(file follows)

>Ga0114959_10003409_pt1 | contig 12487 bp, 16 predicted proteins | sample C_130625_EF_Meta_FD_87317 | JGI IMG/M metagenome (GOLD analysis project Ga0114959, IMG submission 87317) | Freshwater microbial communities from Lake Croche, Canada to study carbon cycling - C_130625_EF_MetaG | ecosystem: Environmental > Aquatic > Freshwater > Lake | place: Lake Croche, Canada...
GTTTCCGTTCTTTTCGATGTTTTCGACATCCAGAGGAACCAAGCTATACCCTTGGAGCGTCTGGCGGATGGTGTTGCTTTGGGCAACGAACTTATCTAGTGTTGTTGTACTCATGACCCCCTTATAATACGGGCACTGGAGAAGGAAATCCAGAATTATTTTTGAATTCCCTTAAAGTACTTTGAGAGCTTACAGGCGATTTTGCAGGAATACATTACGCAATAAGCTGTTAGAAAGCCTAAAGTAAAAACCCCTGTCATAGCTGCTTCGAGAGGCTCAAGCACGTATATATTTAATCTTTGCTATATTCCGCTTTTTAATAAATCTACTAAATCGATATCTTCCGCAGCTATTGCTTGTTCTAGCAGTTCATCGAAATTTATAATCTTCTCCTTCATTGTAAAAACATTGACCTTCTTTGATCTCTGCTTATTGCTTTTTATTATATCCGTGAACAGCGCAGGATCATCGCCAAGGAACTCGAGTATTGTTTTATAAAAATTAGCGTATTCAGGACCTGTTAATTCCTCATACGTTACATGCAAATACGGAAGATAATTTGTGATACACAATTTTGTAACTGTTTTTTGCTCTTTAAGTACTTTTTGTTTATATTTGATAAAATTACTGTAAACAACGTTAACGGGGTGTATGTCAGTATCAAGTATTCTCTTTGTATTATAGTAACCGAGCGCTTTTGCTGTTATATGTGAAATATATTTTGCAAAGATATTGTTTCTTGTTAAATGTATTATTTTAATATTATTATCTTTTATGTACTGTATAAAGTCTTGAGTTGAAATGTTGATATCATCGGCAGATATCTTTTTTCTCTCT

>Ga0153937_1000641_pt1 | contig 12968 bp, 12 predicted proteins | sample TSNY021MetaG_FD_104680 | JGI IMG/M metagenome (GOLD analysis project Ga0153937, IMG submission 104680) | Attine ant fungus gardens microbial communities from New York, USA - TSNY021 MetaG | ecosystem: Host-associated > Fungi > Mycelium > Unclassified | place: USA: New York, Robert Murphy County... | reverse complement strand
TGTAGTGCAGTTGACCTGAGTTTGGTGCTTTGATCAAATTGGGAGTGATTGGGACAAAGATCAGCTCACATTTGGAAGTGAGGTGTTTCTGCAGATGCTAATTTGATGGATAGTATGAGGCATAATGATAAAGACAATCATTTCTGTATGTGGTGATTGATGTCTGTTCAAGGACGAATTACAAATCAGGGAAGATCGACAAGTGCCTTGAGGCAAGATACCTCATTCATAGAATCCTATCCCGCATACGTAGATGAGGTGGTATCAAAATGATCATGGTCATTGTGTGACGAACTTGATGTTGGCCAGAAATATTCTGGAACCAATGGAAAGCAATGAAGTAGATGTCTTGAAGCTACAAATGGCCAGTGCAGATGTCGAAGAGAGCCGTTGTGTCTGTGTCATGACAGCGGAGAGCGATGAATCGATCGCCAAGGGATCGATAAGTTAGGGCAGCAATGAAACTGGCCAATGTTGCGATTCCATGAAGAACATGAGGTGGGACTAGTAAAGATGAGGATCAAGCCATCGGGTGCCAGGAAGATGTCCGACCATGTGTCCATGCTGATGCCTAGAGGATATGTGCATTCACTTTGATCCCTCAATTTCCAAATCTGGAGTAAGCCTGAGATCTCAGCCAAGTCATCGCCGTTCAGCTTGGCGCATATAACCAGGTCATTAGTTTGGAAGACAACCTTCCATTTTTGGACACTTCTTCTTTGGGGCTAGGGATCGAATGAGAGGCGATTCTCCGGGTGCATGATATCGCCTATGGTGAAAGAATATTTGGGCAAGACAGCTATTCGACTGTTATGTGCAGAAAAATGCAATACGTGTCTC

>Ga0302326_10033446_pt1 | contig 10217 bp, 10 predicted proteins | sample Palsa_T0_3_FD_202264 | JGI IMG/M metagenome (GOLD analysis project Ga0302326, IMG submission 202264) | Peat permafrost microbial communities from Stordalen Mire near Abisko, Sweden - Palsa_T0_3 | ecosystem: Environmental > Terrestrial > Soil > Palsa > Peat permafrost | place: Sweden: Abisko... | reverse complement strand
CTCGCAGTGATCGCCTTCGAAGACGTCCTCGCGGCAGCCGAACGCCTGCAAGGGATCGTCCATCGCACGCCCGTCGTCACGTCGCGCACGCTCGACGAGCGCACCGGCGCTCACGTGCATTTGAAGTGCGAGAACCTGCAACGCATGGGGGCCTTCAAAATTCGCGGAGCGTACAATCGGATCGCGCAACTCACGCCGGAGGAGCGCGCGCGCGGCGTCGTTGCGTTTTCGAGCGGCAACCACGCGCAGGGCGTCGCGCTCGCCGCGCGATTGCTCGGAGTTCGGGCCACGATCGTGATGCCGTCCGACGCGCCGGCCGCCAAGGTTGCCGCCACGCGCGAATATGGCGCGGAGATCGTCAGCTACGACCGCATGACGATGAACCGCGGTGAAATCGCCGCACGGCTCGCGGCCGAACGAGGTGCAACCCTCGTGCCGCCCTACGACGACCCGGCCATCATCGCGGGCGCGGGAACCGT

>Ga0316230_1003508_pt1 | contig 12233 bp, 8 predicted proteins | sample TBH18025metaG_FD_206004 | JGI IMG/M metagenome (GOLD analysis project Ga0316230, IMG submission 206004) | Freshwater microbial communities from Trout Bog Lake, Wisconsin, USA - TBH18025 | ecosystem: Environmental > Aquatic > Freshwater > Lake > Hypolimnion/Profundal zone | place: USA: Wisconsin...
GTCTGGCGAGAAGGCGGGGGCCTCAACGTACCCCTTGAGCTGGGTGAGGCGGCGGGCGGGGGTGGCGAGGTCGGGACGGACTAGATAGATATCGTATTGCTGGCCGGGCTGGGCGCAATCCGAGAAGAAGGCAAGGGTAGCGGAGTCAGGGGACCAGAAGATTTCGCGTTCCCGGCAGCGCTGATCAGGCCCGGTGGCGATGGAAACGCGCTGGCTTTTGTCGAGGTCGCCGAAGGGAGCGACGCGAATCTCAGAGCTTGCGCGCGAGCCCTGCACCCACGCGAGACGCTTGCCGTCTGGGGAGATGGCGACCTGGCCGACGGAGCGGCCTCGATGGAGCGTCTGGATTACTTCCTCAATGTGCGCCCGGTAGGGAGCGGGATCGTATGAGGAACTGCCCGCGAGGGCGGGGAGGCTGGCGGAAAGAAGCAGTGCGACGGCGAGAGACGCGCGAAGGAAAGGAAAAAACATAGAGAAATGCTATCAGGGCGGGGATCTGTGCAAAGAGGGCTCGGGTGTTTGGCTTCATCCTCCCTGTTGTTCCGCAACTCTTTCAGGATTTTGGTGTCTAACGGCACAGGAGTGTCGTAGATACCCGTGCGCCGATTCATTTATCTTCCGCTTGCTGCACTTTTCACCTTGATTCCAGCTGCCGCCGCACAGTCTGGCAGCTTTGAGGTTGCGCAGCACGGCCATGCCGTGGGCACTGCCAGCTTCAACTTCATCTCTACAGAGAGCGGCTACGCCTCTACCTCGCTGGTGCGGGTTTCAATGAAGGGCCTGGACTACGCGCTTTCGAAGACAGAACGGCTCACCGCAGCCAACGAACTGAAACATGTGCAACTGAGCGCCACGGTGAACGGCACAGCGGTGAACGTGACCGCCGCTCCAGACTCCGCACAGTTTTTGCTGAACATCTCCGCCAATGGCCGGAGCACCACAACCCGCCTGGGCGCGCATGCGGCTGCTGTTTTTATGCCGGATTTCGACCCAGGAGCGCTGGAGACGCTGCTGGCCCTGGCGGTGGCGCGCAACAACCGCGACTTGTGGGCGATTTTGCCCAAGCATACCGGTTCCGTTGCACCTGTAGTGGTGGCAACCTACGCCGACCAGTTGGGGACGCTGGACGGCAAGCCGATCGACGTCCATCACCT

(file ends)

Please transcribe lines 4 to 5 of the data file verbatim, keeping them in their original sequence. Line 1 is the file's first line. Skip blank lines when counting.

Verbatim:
TGTAGTGCAGTTGACCTGAGTTTGGTGCTTTGATCAAATTGGGAGTGATTGGGACAAAGATCAGCTCACATTTGGAAGTGAGGTGTTTCTGCAGATGCTAATTTGATGGATAGTATGAGGCATAATGATAAAGACAATCATTTCTGTATGTGGTGATTGATGTCTGTTCAAGGACGAATTACAAATCAGGGAAGATCGACAAGTGCCTTGAGGCAAGATACCTCATTCATAGAATCCTATCCCGCATACGTAGATGAGGTGGTATCAAAATGATCATGGTCATTGTGTGACGAACTTGATGTTGGCCAGAAATATTCTGGAACCAATGGAAAGCAATGAAGTAGATGTCTTGAAGCTACAAATGGCCAGTGCAGATGTCGAAGAGAGCCGTTGTGTCTGTGTCATGACAGCGGAGAGCGATGAATCGATCGCCAAGGGATCGATAAGTTAGGGCAGCAATGAAACTGGCCAATGTTGCGATTCCATGAAGAACATGAGGTGGGACTAGTAAAGATGAGGATCAAGCCATCGGGTGCCAGGAAGATGTCCGACCATGTGTCCATGCTGATGCCTAGAGGATATGTGCATTCACTTTGATCCCTCAATTTCCAAATCTGGAGTAAGCCTGAGATCTCAGCCAAGTCATCGCCGTTCAGCTTGGCGCATATAACCAGGTCATTAGTTTGGAAGACAACCTTCCATTTTTGGACACTTCTTCTTTGGGGCTAGGGATCGAATGAGAGGCGATTCTCCGGGTGCATGATATCGCCTATGGTGAAAGAATATTTGGGCAAGACAGCTATTCGACTGTTATGTGCAGAAAAATGCAATACGTGTCTC

>Ga0302326_10033446_pt1 | contig 10217 bp, 10 predicted proteins | sample Palsa_T0_3_FD_202264 | JGI IMG/M metagenome (GOLD analysis project Ga0302326, IMG submission 202264) | Peat permafrost microbial communities from Stordalen Mire near Abisko, Sweden - Palsa_T0_3 | ecosystem: Environmental > Terrestrial > Soil > Palsa > Peat permafrost | place: Sweden: Abisko... | reverse complement strand